Judge Richard Wetzel cropped

Knox County Common Pleas Judge Richard Wetzel said he has many concerns about State Issue 1, a constitutional amendment on the Nov. 6, 2018, ballot. Among his concerns are the lack of ability to enforce community control, the large amount of fentanyl that would be considered a misdemeanor, and the impact Issue 1 will have on the local job market.

MOUNT VERNON — Local judges contend that in its quest to reduce the state prison population, Issue 1 leaves many questions unanswered.

Common Pleas Judge Richard Wetzel said one gray area not addressed is the role of community based correctional facilities and halfway houses. Offenders are often sent to these facilities for treatment as an alternative to going to prison. Their time in CBCFs and halfway houses count toward their prison sentence.

CBCFs require offenders to spend three days in jail to detox before being admitted to the facility. Issue 1 prohibits offenders being sent to jail.

“Does this mean I cannot sentence them to a CBCF or halfway house?” asked Wetzel. “They get drug treatment there, help with getting their GED, many of the same things they would get through MERIT Court.”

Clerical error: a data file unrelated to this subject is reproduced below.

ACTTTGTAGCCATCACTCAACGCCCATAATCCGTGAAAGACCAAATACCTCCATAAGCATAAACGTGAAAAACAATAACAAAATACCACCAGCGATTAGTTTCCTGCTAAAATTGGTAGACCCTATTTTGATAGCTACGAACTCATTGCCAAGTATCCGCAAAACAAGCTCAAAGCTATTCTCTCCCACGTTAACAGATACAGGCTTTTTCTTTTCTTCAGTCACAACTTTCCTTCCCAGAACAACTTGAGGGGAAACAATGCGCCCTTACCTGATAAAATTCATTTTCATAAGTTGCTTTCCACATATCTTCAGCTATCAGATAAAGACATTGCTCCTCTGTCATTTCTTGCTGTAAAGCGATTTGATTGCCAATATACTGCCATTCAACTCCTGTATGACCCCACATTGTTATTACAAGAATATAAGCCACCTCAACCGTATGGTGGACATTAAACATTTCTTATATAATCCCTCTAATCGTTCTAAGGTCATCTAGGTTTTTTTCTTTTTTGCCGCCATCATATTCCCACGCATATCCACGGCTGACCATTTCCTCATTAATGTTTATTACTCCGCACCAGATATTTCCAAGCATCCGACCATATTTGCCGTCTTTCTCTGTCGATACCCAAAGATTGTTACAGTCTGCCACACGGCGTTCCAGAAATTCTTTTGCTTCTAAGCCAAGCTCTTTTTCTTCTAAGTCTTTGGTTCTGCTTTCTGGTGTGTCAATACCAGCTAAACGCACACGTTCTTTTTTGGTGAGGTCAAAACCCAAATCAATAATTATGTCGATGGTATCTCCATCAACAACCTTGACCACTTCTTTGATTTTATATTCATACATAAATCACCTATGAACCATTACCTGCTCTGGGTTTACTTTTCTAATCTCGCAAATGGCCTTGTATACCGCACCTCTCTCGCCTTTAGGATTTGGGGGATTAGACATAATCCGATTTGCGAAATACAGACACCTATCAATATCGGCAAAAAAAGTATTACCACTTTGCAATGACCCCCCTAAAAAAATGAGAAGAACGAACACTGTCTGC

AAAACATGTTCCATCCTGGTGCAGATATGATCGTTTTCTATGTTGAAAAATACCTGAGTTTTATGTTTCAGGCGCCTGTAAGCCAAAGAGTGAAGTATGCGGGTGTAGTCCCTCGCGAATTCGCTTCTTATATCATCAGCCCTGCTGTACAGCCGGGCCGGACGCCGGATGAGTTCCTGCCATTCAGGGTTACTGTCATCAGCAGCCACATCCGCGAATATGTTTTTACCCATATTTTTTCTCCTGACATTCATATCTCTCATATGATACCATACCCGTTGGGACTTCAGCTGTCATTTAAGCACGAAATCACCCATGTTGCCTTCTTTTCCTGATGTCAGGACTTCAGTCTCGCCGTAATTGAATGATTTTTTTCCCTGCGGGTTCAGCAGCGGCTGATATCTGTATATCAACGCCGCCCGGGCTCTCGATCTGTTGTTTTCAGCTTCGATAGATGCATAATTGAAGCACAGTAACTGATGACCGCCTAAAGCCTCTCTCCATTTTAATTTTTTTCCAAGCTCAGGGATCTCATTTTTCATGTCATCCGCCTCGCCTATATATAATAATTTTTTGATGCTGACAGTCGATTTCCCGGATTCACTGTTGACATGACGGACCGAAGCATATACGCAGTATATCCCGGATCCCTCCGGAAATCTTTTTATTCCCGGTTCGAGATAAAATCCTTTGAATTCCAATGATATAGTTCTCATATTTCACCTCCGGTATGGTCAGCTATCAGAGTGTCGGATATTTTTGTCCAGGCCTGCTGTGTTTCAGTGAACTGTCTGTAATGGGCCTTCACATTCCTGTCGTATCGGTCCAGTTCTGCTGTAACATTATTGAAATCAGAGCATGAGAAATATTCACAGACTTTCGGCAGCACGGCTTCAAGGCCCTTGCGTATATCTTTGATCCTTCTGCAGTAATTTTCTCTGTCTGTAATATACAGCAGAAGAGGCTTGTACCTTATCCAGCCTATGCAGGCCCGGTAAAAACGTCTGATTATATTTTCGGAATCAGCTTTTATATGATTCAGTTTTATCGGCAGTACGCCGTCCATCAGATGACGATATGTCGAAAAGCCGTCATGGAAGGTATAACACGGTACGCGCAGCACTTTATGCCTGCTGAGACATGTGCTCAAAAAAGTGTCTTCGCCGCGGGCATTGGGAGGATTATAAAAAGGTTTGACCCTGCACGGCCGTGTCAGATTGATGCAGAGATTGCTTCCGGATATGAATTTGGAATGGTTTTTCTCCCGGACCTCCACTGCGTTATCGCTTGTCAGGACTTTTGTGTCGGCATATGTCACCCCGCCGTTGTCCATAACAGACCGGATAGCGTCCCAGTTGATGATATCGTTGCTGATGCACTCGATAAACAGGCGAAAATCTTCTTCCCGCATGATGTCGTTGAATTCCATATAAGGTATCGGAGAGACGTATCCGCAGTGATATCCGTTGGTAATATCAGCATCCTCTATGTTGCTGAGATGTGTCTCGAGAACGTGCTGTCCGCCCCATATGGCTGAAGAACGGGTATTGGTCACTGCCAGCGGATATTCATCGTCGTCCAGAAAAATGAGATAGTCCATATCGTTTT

“That's the purpose of rehab,” said Municipal Judge John Thatcher. “If they don't do anything, they will be the same person they were before.”

“Four months in a facility like that is a lot less costly than prison, and they might not be able to go there [under Issue 1],” said Knox County Prosecutor Chip McConville.

The Ohio Department of Rehabilitation and Corrections anticipates saving more than $136 million annually if Issue 1 passes. Seventy percent of the savings the first year goes toward funding treatment programs and services. The remaining 30 percent goes to crime victim, adult and juvenile probation, and rehabilitation programs. The issue requires at least half of the 30 percent to go to crime victim trauma programs.